That's all I can think of to say about it.
Please use the free MediaInfo and post a screenshot of the properties of your media in tree view:
Many users are having issues with VFR. If the file is variable frame rate, use Handbrake to convert to constant frame rate:
Here is a tutorial:
Shutter Encoder may also be used to convert to Constant Frame Rate:
Without any further information, I don't have anything to offer.
What's the file? What made that file? And how did you import the file? Do you mean into Premiere there's no audio, or that on a sequence there's no audio?
And what do you mean by Premiere Pro 6? The ancient CS6 version from a decade back?
Please post the MediaInfo screenshot requested in my earlier reply.
Happy to do that. I am unfamiliar witht the program and my attempts have all failed. Please advise steps to do it.
Download MediaInfo from the link.
File > Open and choose the file.
View > Tree
Take a screenshot and post it using the Insert Photos icon in the reply box.
Bob, thank you for your patience with me. I understand the process. The problem is that when I take a screen shot, I save the SCREEN, not the WINDOW. Unfortunately, the window is large and one needs to scroll down to see all of it. When I take a screen shot, only the portion of the window that appears on the screen is captured, not the whole window. This appears to be a problem on my end, but I do not seem able to capture the entire window and save that as a screen shot. There must be a way to just capture the window, but I have not been able to do that.
In both Windows and Macs, there's a utility that comes with the OS for doing screengrabs. And you can start it, then click-drag a bounding box of the section of screen you want to capture.
On PCs it's the "Snippet" tool, I think. Not sure what it is on Macs.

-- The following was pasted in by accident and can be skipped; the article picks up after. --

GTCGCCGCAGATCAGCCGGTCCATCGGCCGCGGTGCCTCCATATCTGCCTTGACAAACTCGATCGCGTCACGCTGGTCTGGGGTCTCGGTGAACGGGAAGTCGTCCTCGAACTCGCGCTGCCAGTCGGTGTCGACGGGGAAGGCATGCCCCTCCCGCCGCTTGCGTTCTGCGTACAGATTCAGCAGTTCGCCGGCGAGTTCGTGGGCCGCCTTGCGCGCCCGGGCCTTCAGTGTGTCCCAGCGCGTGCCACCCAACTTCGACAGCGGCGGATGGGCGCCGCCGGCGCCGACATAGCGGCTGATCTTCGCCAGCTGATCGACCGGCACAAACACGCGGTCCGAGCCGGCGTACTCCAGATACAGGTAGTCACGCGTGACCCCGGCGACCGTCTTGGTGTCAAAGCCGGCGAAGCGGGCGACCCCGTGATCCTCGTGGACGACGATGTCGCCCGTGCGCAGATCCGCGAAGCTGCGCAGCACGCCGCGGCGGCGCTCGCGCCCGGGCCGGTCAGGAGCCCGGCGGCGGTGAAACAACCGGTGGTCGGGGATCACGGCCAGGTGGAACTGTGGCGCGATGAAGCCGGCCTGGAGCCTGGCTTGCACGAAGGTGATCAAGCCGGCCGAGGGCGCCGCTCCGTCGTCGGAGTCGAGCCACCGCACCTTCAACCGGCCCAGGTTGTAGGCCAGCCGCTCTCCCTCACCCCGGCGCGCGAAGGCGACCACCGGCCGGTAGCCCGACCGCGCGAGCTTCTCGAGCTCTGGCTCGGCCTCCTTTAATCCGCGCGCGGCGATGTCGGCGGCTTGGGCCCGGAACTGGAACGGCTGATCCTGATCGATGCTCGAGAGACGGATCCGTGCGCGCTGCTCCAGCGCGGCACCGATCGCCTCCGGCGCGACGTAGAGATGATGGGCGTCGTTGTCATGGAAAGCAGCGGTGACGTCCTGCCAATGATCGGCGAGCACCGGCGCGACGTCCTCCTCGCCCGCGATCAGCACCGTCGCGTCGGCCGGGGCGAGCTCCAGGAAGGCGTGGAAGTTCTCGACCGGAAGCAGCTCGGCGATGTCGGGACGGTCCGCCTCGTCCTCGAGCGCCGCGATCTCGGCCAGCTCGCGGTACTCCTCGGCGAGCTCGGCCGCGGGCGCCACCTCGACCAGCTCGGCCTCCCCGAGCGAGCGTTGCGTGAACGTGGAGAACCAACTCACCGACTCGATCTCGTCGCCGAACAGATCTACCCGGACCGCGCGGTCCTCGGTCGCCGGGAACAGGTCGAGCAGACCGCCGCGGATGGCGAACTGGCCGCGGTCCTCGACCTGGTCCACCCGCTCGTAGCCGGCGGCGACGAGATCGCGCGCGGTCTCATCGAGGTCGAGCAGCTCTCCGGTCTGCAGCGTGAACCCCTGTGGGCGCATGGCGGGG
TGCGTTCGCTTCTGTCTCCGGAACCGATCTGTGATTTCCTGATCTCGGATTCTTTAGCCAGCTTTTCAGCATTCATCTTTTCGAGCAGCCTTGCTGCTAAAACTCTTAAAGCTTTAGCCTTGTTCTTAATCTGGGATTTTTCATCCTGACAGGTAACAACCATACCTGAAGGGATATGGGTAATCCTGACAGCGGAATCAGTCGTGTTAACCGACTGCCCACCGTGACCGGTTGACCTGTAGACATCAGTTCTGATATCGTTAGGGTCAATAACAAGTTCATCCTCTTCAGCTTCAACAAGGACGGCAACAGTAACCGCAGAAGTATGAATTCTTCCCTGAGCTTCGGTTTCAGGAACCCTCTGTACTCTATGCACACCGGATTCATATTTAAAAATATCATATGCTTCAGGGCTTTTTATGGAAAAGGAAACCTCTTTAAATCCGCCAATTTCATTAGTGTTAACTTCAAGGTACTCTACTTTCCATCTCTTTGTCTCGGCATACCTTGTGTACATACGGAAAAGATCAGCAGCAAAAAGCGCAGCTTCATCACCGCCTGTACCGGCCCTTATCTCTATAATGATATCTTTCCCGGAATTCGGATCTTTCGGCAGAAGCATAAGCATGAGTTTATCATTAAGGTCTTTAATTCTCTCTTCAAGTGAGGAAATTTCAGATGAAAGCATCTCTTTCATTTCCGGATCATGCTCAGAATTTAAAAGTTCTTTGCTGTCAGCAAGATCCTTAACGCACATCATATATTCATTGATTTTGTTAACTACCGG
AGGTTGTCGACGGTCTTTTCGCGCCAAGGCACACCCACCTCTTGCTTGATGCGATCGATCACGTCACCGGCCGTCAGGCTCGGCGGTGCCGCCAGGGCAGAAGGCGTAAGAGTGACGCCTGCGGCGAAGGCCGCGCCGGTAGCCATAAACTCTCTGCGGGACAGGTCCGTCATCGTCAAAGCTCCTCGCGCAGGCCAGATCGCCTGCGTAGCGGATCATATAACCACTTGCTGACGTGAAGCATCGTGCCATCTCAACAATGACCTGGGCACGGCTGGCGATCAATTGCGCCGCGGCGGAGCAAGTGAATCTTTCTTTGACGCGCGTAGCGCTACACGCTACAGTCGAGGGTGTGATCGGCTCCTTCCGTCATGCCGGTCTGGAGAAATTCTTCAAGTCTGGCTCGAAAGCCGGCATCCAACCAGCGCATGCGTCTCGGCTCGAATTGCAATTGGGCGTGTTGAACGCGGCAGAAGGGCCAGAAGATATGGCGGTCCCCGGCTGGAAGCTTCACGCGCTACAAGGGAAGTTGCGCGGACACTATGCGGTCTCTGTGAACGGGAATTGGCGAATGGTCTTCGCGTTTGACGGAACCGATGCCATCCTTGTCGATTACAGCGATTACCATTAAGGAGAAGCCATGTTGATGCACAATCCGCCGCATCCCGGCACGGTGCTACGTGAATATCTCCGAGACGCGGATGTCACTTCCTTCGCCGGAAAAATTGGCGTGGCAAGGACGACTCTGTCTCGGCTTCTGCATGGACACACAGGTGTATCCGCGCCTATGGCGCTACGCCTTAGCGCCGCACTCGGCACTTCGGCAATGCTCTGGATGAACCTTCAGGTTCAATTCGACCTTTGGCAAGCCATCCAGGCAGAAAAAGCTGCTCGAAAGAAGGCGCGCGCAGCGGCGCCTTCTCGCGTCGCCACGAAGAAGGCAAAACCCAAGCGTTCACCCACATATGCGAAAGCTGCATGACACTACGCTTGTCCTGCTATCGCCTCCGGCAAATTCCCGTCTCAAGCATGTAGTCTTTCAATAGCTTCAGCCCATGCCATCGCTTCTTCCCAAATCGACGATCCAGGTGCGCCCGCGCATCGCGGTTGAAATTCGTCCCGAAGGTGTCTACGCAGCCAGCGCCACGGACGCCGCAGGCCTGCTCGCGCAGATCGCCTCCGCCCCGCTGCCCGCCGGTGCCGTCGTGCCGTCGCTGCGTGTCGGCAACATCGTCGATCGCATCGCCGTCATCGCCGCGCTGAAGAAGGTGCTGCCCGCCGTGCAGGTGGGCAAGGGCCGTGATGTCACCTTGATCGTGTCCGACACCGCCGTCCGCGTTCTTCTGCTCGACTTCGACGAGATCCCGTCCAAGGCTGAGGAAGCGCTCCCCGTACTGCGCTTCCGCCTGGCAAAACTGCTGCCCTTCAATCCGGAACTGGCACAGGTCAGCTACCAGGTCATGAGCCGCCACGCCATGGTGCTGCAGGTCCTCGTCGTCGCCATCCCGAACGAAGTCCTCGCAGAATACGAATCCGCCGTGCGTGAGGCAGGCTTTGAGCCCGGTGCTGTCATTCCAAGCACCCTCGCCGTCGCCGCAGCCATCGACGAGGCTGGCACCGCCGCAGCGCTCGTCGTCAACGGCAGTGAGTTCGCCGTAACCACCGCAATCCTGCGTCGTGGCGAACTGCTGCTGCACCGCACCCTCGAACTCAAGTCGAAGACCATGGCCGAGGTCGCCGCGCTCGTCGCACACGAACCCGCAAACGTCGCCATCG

Neil, it's the window I need to grab instead of the screen. The problem is that the contents of the window is larger than the window itself, so when I grab the screen, no matter how big I make the window, the window is still smaller than the screen, so only part of the tree data that is displayed in the window is captured.
Take multiple screenshots.
Take a screenshot, scroll, take a screenshot...
Apparently Premiere does not want to import audio from MP4 files. I have been successful importing both picture and sound with *.AVI files. The issue I have with that approach is that the AVI video is not as sharp as MP4. The ideal remains import the MP4 video with audio. Any suggestion would be welcome!
I and many others import mp4 all the time without issue.
The problem here would be the particular codec inside the mp4 wrapper.
The codec is "isom", which I had to look up, never having heard of it. That's supposedly a proprietary, rarely used codec. That from a quick online search, is problematic in all sorts of applications.
Whatever is producing those files, see if you can get a different codec.
I've found and downloaded several codec updaters, but they all want me to agree to other changes I don't want to bother with. They don't isolate the codec (e.g., "isom," which I can't find anywhere), but claim to be identifying all sorts of codec update packages I could get involved with. If you and others don't have this issue, it is clear that the problem is, as you suggest, with my machine, but I don't know how to go about resolving the issue without trying a bunch of "updaters." I wonder if reinstalling Premiere would help, but MP4 appears to be a recent development and my version of Premiere was probably finished before MP4 became a thing.